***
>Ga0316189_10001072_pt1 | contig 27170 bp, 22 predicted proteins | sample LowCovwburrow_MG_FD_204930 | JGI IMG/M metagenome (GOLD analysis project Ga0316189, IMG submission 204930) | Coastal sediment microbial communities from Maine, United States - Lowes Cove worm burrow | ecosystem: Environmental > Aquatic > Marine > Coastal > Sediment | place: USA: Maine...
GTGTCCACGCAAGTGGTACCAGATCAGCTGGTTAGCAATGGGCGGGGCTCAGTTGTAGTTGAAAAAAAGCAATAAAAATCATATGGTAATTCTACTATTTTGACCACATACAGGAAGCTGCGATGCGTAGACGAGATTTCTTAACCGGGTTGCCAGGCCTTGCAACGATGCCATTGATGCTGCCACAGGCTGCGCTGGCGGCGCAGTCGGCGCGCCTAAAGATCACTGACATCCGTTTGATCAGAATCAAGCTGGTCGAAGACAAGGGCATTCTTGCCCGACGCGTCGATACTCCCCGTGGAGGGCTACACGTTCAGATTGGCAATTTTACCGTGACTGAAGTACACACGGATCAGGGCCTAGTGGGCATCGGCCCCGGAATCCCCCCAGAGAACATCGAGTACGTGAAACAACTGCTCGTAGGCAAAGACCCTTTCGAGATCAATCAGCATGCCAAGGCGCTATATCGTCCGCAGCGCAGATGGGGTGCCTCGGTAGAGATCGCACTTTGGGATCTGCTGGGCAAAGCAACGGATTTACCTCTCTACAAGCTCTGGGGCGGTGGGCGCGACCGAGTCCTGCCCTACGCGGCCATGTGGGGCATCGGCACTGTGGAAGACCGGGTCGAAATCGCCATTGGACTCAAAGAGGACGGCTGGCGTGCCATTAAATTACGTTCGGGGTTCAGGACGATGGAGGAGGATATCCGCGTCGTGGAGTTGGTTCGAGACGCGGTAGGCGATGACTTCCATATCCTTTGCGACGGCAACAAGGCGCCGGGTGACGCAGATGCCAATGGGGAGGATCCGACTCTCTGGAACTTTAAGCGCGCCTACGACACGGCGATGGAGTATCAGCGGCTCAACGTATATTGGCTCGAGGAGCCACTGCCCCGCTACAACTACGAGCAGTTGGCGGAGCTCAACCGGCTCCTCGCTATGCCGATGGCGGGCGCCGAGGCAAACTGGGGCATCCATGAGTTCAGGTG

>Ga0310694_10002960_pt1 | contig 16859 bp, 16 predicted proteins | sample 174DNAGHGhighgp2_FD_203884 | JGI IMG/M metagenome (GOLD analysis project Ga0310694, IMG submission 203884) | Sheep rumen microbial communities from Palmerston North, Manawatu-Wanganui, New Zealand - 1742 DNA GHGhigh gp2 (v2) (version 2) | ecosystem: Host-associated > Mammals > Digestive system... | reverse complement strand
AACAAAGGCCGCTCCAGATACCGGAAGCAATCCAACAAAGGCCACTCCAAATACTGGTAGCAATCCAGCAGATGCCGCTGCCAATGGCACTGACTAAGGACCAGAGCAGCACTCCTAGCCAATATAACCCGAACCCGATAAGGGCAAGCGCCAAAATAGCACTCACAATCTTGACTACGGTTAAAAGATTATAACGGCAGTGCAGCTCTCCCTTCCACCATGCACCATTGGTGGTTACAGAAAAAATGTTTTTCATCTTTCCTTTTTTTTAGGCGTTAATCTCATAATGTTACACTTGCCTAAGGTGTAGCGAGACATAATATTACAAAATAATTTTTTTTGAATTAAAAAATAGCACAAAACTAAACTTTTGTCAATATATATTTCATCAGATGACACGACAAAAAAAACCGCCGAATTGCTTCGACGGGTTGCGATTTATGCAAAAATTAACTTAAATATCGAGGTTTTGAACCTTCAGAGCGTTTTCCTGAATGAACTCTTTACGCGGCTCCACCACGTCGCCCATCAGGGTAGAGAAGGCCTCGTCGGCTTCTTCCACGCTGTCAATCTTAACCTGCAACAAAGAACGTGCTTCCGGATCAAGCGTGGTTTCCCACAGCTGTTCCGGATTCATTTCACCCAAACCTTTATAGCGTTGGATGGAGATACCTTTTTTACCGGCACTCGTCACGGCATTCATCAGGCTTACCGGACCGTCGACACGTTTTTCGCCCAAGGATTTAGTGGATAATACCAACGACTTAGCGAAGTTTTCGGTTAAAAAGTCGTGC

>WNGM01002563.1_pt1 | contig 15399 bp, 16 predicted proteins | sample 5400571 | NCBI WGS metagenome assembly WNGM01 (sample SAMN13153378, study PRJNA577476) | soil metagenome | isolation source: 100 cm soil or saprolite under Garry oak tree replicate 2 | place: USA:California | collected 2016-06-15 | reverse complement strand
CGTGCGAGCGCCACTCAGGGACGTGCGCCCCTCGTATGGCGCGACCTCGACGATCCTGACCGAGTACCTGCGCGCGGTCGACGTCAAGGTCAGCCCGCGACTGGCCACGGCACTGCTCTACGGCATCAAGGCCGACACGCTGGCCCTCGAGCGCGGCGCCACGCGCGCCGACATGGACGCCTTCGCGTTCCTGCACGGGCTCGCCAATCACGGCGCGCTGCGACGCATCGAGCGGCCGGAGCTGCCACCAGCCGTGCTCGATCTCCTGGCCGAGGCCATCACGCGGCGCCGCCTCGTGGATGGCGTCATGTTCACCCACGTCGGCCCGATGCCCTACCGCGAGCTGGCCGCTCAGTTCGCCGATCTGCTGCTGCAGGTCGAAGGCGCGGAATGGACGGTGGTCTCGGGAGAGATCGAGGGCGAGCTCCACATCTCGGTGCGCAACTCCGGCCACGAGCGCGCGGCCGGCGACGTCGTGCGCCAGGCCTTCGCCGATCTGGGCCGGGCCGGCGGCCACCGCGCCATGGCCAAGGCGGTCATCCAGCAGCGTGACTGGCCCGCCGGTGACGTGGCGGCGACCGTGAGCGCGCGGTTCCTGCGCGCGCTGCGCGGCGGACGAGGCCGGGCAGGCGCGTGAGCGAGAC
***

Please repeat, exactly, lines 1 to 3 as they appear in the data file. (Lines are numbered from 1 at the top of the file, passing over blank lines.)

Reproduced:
>Ga0316189_10001072_pt1 | contig 27170 bp, 22 predicted proteins | sample LowCovwburrow_MG_FD_204930 | JGI IMG/M metagenome (GOLD analysis project Ga0316189, IMG submission 204930) | Coastal sediment microbial communities from Maine, United States - Lowes Cove worm burrow | ecosystem: Environmental > Aquatic > Marine > Coastal > Sediment | place: USA: Maine...
GTGTCCACGCAAGTGGTACCAGATCAGCTGGTTAGCAATGGGCGGGGCTCAGTTGTAGTTGAAAAAAAGCAATAAAAATCATATGGTAATTCTACTATTTTGACCACATACAGGAAGCTGCGATGCGTAGACGAGATTTCTTAACCGGGTTGCCAGGCCTTGCAACGATGCCATTGATGCTGCCACAGGCTGCGCTGGCGGCGCAGTCGGCGCGCCTAAAGATCACTGACATCCGTTTGATCAGAATCAAGCTGGTCGAAGACAAGGGCATTCTTGCCCGACGCGTCGATACTCCCCGTGGAGGGCTACACGTTCAGATTGGCAATTTTACCGTGACTGAAGTACACACGGATCAGGGCCTAGTGGGCATCGGCCCCGGAATCCCCCCAGAGAACATCGAGTACGTGAAACAACTGCTCGTAGGCAAAGACCCTTTCGAGATCAATCAGCATGCCAAGGCGCTATATCGTCCGCAGCGCAGATGGGGTGCCTCGGTAGAGATCGCACTTTGGGATCTGCTGGGCAAAGCAACGGATTTACCTCTCTACAAGCTCTGGGGCGGTGGGCGCGACCGAGTCCTGCCCTACGCGGCCATGTGGGGCATCGGCACTGTGGAAGACCGGGTCGAAATCGCCATTGGACTCAAAGAGGACGGCTGGCGTGCCATTAAATTACGTTCGGGGTTCAGGACGATGGAGGAGGATATCCGCGTCGTGGAGTTGGTTCGAGACGCGGTAGGCGATGACTTCCATATCCTTTGCGACGGCAACAAGGCGCCGGGTGACGCAGATGCCAATGGGGAGGATCCGACTCTCTGGAACTTTAAGCGCGCCTACGACACGGCGATGGAGTATCAGCGGCTCAACGTATATTGGCTCGAGGAGCCACTGCCCCGCTACAACTACGAGCAGTTGGCGGAGCTCAACCGGCTCCTCGCTATGCCGATGGCGGGCGCCGAGGCAAACTGGGGCATCCATGAGTTCAGGTG

>Ga0310694_10002960_pt1 | contig 16859 bp, 16 predicted proteins | sample 174DNAGHGhighgp2_FD_203884 | JGI IMG/M metagenome (GOLD analysis project Ga0310694, IMG submission 203884) | Sheep rumen microbial communities from Palmerston North, Manawatu-Wanganui, New Zealand - 1742 DNA GHGhigh gp2 (v2) (version 2) | ecosystem: Host-associated > Mammals > Digestive system... | reverse complement strand